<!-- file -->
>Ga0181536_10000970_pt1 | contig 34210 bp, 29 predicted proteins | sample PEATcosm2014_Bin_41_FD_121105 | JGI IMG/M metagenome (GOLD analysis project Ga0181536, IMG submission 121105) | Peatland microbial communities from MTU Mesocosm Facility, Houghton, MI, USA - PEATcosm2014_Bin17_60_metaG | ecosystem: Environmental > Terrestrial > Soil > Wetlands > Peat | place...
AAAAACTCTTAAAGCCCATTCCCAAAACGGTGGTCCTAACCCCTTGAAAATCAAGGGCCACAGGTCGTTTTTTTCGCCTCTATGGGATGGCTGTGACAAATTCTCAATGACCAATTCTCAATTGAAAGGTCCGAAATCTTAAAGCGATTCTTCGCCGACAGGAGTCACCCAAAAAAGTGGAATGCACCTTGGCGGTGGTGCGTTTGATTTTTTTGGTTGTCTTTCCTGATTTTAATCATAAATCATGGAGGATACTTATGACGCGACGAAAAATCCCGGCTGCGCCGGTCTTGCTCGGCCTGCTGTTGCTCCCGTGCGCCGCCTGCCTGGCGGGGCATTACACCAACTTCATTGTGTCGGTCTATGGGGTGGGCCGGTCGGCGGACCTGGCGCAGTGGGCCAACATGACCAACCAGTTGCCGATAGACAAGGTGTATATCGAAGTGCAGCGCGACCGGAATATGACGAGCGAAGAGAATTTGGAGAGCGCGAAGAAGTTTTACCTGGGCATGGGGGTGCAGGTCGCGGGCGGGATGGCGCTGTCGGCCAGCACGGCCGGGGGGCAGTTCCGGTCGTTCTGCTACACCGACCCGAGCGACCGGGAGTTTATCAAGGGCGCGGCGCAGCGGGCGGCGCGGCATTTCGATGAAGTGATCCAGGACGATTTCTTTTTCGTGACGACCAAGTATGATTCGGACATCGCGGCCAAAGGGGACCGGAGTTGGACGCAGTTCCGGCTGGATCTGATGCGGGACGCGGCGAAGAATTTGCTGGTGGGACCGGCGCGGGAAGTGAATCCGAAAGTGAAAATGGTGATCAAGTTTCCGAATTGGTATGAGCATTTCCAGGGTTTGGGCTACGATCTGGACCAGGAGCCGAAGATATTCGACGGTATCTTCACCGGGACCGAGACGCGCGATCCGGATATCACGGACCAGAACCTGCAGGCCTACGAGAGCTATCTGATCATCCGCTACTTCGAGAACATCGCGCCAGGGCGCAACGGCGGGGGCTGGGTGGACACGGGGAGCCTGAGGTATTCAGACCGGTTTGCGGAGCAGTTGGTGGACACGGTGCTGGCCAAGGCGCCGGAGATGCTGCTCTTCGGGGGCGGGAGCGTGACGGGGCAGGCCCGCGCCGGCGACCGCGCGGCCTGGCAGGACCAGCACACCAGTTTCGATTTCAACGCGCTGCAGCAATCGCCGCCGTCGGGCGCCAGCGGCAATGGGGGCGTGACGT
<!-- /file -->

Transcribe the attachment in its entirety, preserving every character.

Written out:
>Ga0181536_10000970_pt1 | contig 34210 bp, 29 predicted proteins | sample PEATcosm2014_Bin_41_FD_121105 | JGI IMG/M metagenome (GOLD analysis project Ga0181536, IMG submission 121105) | Peatland microbial communities from MTU Mesocosm Facility, Houghton, MI, USA - PEATcosm2014_Bin17_60_metaG | ecosystem: Environmental > Terrestrial > Soil > Wetlands > Peat | place...
AAAAACTCTTAAAGCCCATTCCCAAAACGGTGGTCCTAACCCCTTGAAAATCAAGGGCCACAGGTCGTTTTTTTCGCCTCTATGGGATGGCTGTGACAAATTCTCAATGACCAATTCTCAATTGAAAGGTCCGAAATCTTAAAGCGATTCTTCGCCGACAGGAGTCACCCAAAAAAGTGGAATGCACCTTGGCGGTGGTGCGTTTGATTTTTTTGGTTGTCTTTCCTGATTTTAATCATAAATCATGGAGGATACTTATGACGCGACGAAAAATCCCGGCTGCGCCGGTCTTGCTCGGCCTGCTGTTGCTCCCGTGCGCCGCCTGCCTGGCGGGGCATTACACCAACTTCATTGTGTCGGTCTATGGGGTGGGCCGGTCGGCGGACCTGGCGCAGTGGGCCAACATGACCAACCAGTTGCCGATAGACAAGGTGTATATCGAAGTGCAGCGCGACCGGAATATGACGAGCGAAGAGAATTTGGAGAGCGCGAAGAAGTTTTACCTGGGCATGGGGGTGCAGGTCGCGGGCGGGATGGCGCTGTCGGCCAGCACGGCCGGGGGGCAGTTCCGGTCGTTCTGCTACACCGACCCGAGCGACCGGGAGTTTATCAAGGGCGCGGCGCAGCGGGCGGCGCGGCATTTCGATGAAGTGATCCAGGACGATTTCTTTTTCGTGACGACCAAGTATGATTCGGACATCGCGGCCAAAGGGGACCGGAGTTGGACGCAGTTCCGGCTGGATCTGATGCGGGACGCGGCGAAGAATTTGCTGGTGGGACCGGCGCGGGAAGTGAATCCGAAAGTGAAAATGGTGATCAAGTTTCCGAATTGGTATGAGCATTTCCAGGGTTTGGGCTACGATCTGGACCAGGAGCCGAAGATATTCGACGGTATCTTCACCGGGACCGAGACGCGCGATCCGGATATCACGGACCAGAACCTGCAGGCCTACGAGAGCTATCTGATCATCCGCTACTTCGAGAACATCGCGCCAGGGCGCAACGGCGGGGGCTGGGTGGACACGGGGAGCCTGAGGTATTCAGACCGGTTTGCGGAGCAGTTGGTGGACACGGTGCTGGCCAAGGCGCCGGAGATGCTGCTCTTCGGGGGCGGGAGCGTGACGGGGCAGGCCCGCGCCGGCGACCGCGCGGCCTGGCAGGACCAGCACACCAGTTTCGATTTCAACGCGCTGCAGCAATCGCCGCCGTCGGGCGCCAGCGGCAATGGGGGCGTGACGT